The Barnes Village Bugle

March 6, 2022

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A little help for our friends

A s every news bulletin passes the sheer scale of the humanitarian disaster unfolding in Ukraine grows ever larger. While we sit watching impotently, the only thing we can do is help with aid for Ukraine. Across Barnes people are stepping up to provide what help they can.  So many people are doing so much that we don't have a full list of everything that's happening in Barnes but below are just a few local initiatives that would really value your support.


Donate essential items for refugees

Our local community rugby club is accepting donations of specific items today, Sunday March 6 at the Barnes RFC clubhouse in Queen Elizabeth Walk, between 9:30am and 3:30pm. The clubhouse is halfway between the Red Lion and the Wetlands centre. 


You can find out what donations they need by clicking here or donate money here.


Drink a toast to Ukraine and raise funds at the same time

Local Barnes resident Dima Deinega is Ukranian born. He lives here with his mother but his father and the rest of his family are fighting in Ukraine. He runs an award winning vodka business, Dima's Vodka, using Ukrainian ingredients distilled in the 

Zhytomyr distillery just to the West of Kyiv. Dima is giving 100% of the revenue (not just profit) from sales of his cocktails to Ukraine for humanitarian aid: specifically medical equipment and supplies, through the British Ukrainian Aid charity, to Unicef Ukraine.
So far he has helped raise almost £10,000, which is amazing, but clearly much, much more is needed. When you drink his vodka cocktails, raise a toast to Ukraine in Ukrainian: “Budmo”. It means ‘let us be’. Which is so apt on so many levels.


You can buy Dima's ready mixed cocktails and help raise funds by clicking here.


Eat out to help out Ukraine

Between them, local restaurateur Rebecca Mascarenhas and Michelin starred chef Phil Howard own five restaurants across West London. On Monday March 14 they will be holding special fundraising dinners at all five restaurants*. All their staff have volunteered their services and other restaurants will be lending staff and guest chefs. So far we have heard that Tomos Parry of Brat  (dubbed Britain's hottest chef by The Guardian) will be manning the kitchen at HomeSW15 in Putney or Flour + Water (also in Putney). Tickets for each event will be priced at just £15 per person plus a voluntary donation of a minimum of £110. All donations will go to the British Red Cross Ukraine appeal and UNICEF. The restaurants aren't taking bookings yet while final details are being confirmed but you can add your name to the waiting list for bookings by clicking here.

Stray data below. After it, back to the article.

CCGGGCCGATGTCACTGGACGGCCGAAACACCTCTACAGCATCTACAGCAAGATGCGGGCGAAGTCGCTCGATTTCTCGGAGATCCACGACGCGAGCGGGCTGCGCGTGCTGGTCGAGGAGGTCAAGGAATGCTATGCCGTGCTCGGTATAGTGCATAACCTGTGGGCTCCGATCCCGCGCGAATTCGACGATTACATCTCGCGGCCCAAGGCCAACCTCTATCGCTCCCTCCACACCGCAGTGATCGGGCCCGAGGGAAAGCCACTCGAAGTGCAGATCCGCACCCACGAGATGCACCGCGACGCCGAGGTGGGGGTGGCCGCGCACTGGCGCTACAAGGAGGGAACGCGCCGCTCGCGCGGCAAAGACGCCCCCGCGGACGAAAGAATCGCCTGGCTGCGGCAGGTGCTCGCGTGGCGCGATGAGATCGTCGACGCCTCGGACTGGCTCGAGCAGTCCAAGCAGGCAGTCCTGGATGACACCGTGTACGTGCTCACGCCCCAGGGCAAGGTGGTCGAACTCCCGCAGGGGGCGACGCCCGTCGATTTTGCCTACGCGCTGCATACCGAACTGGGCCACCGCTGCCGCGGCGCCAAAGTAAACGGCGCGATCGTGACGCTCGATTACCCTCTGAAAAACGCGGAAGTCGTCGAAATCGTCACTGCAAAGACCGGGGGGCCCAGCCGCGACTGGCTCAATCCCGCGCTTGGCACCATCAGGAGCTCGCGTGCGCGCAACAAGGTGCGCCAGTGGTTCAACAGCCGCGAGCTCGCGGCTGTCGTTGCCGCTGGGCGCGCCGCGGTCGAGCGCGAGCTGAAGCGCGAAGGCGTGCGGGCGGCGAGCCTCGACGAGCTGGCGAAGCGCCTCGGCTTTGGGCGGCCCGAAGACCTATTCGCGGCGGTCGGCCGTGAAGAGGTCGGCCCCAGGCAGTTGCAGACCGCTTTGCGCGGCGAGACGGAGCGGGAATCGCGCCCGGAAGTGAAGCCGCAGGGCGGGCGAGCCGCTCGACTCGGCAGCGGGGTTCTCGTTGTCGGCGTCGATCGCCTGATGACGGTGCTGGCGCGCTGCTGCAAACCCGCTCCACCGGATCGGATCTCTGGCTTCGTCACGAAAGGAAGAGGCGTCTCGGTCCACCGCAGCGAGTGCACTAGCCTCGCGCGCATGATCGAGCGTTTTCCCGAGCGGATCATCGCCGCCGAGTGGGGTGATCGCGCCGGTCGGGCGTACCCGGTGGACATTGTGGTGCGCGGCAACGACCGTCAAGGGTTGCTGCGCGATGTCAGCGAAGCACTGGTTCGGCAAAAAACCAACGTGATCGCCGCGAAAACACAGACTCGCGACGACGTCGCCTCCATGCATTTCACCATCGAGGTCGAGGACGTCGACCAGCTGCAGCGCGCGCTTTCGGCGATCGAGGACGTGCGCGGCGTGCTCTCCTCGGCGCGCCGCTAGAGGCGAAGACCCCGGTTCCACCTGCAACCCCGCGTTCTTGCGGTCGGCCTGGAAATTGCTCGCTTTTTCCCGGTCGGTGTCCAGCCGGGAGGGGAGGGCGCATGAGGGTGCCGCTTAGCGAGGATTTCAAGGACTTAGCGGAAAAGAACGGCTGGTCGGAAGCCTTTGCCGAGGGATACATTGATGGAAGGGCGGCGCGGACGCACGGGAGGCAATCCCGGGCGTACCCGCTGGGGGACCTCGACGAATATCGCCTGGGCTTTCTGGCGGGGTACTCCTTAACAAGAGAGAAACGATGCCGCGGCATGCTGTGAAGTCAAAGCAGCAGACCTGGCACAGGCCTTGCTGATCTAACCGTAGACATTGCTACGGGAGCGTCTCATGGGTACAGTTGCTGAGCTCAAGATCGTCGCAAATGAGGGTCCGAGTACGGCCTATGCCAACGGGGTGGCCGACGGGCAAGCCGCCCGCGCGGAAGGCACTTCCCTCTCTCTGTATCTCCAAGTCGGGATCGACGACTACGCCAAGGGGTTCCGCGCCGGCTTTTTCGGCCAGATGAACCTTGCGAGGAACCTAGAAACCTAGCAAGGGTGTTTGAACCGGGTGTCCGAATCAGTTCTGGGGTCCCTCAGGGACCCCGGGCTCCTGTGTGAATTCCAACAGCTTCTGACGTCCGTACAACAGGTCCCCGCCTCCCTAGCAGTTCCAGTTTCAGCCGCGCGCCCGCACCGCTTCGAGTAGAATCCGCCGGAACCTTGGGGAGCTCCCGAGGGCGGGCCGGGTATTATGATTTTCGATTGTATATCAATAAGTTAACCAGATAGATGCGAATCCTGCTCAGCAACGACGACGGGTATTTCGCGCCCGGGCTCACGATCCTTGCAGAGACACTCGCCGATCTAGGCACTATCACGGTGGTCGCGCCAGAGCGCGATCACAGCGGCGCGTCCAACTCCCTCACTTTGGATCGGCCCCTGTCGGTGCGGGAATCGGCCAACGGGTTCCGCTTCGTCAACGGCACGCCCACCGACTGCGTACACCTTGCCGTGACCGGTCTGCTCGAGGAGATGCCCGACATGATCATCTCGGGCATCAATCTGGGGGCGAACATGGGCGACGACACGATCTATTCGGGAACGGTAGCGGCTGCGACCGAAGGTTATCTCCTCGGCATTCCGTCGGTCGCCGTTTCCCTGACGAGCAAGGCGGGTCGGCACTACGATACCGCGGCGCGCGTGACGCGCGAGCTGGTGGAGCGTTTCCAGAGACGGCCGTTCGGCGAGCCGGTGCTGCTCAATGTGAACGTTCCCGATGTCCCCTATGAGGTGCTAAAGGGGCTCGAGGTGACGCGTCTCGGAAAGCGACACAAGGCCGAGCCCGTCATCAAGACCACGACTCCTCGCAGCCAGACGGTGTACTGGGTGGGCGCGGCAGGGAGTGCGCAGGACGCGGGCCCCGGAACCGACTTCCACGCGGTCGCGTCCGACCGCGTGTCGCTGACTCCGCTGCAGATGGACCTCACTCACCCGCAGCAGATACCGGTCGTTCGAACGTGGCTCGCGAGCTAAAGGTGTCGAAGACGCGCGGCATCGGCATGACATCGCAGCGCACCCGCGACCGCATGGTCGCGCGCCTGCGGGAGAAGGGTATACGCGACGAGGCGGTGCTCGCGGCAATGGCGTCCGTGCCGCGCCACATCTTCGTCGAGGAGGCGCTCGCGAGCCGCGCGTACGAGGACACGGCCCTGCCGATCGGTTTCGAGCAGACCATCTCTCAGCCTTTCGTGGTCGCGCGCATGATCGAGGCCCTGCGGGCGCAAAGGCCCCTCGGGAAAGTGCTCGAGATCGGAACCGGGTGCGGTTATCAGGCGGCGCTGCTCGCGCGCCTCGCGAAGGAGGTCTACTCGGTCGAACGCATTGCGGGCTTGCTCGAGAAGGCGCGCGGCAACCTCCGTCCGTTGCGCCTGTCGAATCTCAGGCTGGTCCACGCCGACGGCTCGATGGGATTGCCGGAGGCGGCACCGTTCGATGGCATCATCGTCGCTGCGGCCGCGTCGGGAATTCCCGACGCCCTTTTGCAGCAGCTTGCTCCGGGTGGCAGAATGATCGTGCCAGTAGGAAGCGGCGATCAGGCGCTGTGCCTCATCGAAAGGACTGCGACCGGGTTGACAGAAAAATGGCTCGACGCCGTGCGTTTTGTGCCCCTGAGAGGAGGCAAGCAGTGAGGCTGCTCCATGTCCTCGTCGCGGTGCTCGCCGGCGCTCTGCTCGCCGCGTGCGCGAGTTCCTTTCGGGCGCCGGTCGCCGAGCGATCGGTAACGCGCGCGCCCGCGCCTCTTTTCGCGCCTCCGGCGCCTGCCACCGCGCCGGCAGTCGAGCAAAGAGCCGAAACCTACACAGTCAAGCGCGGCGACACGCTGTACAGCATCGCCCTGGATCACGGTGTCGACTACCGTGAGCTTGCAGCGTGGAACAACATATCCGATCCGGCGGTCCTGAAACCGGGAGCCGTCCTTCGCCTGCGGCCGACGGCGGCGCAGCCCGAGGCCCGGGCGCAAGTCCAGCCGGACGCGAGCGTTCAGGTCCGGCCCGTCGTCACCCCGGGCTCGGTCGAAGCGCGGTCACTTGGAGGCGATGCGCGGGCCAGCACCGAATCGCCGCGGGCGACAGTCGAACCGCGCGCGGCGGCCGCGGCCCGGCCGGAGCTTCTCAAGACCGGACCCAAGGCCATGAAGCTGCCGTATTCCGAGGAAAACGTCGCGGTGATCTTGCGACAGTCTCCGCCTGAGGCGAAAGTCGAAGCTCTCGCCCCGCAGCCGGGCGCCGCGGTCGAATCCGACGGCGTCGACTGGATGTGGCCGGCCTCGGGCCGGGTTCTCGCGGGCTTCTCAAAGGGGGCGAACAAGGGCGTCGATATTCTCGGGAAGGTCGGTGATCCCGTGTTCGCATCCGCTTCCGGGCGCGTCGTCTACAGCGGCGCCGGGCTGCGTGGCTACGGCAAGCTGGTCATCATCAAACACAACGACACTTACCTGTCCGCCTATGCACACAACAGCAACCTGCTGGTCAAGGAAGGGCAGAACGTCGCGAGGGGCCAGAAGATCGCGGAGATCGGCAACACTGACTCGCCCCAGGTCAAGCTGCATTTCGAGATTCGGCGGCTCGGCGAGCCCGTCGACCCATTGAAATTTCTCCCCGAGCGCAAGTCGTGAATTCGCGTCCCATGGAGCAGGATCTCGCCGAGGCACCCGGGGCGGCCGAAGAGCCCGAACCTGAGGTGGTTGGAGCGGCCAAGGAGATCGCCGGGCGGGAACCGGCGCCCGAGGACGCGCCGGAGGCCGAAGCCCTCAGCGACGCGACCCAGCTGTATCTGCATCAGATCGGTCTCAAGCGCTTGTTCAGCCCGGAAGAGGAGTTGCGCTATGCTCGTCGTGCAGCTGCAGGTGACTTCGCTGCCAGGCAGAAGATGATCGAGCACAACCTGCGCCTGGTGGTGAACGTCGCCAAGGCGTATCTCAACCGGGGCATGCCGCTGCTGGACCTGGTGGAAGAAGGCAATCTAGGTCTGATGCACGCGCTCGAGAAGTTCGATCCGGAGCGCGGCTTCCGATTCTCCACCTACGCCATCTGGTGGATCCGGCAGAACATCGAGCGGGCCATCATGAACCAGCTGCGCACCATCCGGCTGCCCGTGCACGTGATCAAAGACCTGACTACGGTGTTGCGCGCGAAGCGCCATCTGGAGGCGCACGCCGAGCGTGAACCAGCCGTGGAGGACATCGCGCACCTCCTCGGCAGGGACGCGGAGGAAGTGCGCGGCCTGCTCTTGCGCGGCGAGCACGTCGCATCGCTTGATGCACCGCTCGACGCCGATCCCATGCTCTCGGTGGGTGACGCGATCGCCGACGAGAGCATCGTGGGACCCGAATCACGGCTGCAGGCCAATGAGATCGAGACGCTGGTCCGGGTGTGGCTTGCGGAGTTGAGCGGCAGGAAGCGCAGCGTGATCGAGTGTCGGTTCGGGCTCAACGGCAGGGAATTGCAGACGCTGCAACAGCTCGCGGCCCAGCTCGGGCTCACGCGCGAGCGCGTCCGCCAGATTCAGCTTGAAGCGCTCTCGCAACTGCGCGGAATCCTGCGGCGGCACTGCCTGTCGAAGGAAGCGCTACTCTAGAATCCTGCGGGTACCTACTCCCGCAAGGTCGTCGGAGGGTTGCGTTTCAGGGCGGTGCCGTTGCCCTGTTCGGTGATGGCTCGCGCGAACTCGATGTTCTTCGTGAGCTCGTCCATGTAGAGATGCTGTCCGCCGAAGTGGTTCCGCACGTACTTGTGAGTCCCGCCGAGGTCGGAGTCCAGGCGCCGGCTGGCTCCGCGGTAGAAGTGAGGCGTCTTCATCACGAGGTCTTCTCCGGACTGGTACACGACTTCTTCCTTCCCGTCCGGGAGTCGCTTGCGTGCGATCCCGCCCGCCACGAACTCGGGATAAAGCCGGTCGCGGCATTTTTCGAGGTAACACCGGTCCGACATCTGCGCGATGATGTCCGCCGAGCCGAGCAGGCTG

*Church Road in Barnes, Elystan Street in Chelsea, Kitchen W8 in Kensington, Home SW15 in Putney and Flour + Water in Putney.


Parklet to stay

T he people of Barnes have spoken. After 925 people took part in a consultation run by Richmond Council, the Parklet lovers outnumbered those who wished to see it go by 554 to 371, which means the Parklet is staying where it is.


Plans to spruce it up can now go ahead and Emma Robinson of the Barnes Community Association has confirmed that very soon the Parklet will benefit from a new planter and the replacement of its bamboo screening.


She says "Even on the coldest winter days the Parklet has been buzzing. It has become a meeting point for dog walkers and other groups and a place to sit for elderly people shopping in Barnes. The bench seating has meant it has become a great location for convivial encounters; we're so pleased that it has so quickly become an asset to the Barnes community." 


Mortlake Brewery Community Meeting

The Mortlake Brewery Community Group is holding a public meeting about the latest proposals contained in the third set of plans for the site put forward by the developers, Reselton Properties.


The meeting will be held on Monday March 7  at St Mary's Church, Mortlake High Street, at 7pm. The MBCG will be presenting the key elements of the new scheme, highlighting what has changed and where concerns still exist. 


The purpose of the meeting is to provide a full update and hear community views on the latest scheme.  This will help the group pull together a formal MBCG response to the public consultation on the two revised planning applications which will  be submitted to Richmond Council shortly.


Freddie's law

Image: Mary Tester

new law should soon be introduced to protect seals following the death of Freddie the seal on the tow path in Barnes last year.


Former sports minister Tracey Crouch MP introduced her private members’ bill in parliament on February 2 to amend the Wildlife and Countryside Act 1981 and make it an offence to intentionally or recklessly disturb or harass a seal.


Giving Freddie as an example, she said: “Seals are not without challenges but, sadly, they come from us humans. Like many people, I was horrified by the dog attack on Freddie the seal near Hammersmith bridge last year.


“I know through my work with Mary Tester, a British Divers Marine Life Rescue medic who was in charge of Freddie, how he brought joy to the local community and visitors alike, especially during lockdown.”